Kutcha Edwards visits BGS

Indigenous Australian singer and songwriter, Kutcha Edwards, visited BGS in November in conjunction with NAIDOC Week.

I was in the audience of Year 9 History students studying the history of the Stolen Generations, and in a few weeks we would be facing an examination question requiring us to evaluate the significance of the 2008 National Apology.

We knew that Kutcha had been one of many indigenous children separated from their parents during this sad period in Australia’s history, and we were keen to meet him and hear his story.

Kutcha showed us and spoke about a photograph of him with then Prime Minister Kevin Rudd. It had been taken a year or so after the Prime Minister’s historic apology had been given in Federal Parliament. Kutcha pointed out that he, unlike PM Rudd, was not smiling. He wanted us to know that the apology meant different things to different people.

He talked to us about his own experience of being stolen, being taken from his family at an extremely young age of only 18 months old. From what he told us on the day, it proves how wrongful the actions towards the stolen generation were and how a simple apology isn’t ever going to be enough to fix all the damage and hurt, not only of Kutcha, but all victims of the stolen generation who have had to live through all of the trauma they experienced.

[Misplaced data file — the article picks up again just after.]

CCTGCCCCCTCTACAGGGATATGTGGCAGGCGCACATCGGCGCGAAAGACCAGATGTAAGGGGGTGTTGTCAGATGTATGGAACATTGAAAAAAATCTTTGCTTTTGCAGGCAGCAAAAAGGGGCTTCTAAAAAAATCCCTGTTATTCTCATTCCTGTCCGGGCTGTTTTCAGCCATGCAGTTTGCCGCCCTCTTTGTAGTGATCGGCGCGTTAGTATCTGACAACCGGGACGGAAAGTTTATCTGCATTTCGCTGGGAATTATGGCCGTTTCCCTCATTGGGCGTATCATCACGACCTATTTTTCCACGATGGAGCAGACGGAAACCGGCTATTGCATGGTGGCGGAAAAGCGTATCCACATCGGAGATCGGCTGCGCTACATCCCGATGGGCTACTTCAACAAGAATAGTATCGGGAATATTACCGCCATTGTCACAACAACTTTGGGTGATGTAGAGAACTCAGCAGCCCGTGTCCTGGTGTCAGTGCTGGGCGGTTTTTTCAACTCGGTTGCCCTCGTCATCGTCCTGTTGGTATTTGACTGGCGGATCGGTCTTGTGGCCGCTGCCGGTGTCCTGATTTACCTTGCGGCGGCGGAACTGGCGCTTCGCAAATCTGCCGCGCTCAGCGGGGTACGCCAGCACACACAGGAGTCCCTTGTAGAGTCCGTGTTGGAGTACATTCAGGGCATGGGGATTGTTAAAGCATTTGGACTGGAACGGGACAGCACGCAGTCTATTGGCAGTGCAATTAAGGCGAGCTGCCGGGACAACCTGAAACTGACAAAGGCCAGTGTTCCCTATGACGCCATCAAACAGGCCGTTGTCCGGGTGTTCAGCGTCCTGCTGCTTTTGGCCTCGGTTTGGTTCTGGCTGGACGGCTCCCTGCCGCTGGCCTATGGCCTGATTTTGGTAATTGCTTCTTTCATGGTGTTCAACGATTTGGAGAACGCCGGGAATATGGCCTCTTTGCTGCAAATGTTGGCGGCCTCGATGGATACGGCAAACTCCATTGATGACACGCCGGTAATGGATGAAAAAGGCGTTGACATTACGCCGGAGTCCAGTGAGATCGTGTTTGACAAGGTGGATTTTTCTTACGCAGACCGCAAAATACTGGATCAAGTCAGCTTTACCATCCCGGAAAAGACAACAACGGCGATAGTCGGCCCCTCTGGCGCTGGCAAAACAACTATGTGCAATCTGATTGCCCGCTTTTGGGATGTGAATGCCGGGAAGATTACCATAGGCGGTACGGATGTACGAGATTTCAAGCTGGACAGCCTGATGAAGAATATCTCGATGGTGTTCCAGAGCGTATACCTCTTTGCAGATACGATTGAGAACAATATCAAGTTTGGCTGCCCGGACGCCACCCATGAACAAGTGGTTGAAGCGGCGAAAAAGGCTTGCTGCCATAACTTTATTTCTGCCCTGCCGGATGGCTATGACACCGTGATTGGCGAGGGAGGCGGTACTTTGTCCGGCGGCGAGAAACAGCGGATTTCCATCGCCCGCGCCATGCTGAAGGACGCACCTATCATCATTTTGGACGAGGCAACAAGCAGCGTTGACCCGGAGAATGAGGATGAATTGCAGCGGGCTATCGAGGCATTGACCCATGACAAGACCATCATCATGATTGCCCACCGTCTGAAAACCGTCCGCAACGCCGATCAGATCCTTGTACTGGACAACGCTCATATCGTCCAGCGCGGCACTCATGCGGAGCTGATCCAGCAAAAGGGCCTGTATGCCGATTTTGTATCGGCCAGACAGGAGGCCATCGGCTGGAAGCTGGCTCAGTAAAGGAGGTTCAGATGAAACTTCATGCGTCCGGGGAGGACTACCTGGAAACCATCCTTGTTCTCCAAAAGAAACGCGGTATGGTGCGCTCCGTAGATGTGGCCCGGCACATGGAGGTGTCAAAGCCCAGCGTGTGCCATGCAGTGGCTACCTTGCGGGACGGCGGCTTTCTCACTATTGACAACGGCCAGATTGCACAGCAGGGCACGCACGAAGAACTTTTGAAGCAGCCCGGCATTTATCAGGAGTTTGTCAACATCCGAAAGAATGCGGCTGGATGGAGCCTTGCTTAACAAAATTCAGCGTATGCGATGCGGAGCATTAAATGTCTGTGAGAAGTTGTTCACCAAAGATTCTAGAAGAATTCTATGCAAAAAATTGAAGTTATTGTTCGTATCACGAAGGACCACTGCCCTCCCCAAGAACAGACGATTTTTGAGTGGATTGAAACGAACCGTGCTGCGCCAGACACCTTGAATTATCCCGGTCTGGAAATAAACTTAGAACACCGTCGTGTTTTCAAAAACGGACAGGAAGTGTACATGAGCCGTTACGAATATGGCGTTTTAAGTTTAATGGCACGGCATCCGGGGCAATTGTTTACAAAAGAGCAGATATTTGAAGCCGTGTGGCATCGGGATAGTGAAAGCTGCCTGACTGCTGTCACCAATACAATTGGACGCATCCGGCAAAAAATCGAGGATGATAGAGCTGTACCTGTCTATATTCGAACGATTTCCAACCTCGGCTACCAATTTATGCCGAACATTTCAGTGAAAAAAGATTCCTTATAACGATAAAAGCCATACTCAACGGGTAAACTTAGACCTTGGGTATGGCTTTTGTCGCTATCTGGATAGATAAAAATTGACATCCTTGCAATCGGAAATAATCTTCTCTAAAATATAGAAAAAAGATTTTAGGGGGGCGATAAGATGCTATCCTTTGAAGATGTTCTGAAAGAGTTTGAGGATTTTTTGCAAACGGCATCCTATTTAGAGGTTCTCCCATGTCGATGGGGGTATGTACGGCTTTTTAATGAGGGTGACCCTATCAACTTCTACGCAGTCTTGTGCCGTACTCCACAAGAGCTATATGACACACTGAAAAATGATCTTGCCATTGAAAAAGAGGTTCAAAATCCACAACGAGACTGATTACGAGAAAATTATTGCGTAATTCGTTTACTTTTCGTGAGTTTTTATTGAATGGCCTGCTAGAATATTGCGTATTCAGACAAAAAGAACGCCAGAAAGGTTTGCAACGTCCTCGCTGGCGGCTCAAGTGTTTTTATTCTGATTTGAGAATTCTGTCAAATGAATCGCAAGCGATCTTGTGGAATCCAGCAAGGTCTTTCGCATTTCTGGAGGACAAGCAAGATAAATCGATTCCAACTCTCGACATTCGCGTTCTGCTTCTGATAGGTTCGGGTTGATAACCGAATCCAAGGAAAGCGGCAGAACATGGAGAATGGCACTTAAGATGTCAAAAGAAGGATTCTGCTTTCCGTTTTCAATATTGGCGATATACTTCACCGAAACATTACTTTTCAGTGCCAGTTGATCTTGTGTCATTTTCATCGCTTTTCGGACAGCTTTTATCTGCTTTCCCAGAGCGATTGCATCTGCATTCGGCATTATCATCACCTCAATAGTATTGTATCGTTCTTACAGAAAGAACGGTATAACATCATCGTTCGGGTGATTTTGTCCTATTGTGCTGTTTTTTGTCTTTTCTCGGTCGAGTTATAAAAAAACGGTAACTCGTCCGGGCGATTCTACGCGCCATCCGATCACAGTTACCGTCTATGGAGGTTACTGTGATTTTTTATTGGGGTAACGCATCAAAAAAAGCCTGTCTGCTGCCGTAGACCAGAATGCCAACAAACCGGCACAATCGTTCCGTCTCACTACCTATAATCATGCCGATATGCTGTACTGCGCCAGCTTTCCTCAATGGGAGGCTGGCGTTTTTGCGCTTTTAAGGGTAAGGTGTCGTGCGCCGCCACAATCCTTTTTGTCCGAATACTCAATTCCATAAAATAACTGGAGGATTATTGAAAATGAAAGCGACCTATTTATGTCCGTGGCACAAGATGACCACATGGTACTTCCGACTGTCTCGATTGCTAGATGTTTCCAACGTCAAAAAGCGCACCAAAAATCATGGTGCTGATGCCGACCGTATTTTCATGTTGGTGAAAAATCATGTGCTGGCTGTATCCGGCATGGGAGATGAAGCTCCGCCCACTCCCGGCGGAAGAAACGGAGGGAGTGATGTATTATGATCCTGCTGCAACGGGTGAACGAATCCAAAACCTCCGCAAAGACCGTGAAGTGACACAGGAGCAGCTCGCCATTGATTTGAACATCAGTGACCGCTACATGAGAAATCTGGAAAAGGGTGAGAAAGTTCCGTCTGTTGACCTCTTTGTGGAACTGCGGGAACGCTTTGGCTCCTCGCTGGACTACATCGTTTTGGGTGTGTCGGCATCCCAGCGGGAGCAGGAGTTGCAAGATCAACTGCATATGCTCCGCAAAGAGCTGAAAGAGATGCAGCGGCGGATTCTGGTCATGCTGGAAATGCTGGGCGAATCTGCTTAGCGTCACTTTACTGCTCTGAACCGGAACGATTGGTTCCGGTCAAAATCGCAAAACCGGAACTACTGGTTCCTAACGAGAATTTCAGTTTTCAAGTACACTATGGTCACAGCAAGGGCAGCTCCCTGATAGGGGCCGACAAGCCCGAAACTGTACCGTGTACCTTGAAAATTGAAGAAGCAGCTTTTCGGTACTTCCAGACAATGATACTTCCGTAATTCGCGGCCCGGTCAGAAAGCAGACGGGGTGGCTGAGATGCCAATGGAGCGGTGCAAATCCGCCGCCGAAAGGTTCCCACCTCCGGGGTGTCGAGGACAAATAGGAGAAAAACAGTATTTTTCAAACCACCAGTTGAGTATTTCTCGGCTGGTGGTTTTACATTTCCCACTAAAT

On the day, Kutcha’s family gathered together to hear the words of the apology. He recounted to us how it was an emotional experience for everyone. For the first time, 71 years after the racist policy of assimilation was created to produce the stolen generation, the Federal Parliament was apologising for those past government actions.

However, Kutcha pointed out how easy it is to just say some words, and unless actions are taken to actually help victims of the stolen generation and Australians respect indigenous people and culture, the apology would prove hollow.

The most important message I took from Kutcha’s visit was that, while the apology was a step in the right direction, all of the hurt experienced by the victims of the stolen generation is not going to just disappear, and even while the country as a whole felt reconciled for the despicable acts of the stolen generation, the lingering after-effects of the stolen generation are still present today.

Tom Gianatti (Year 9)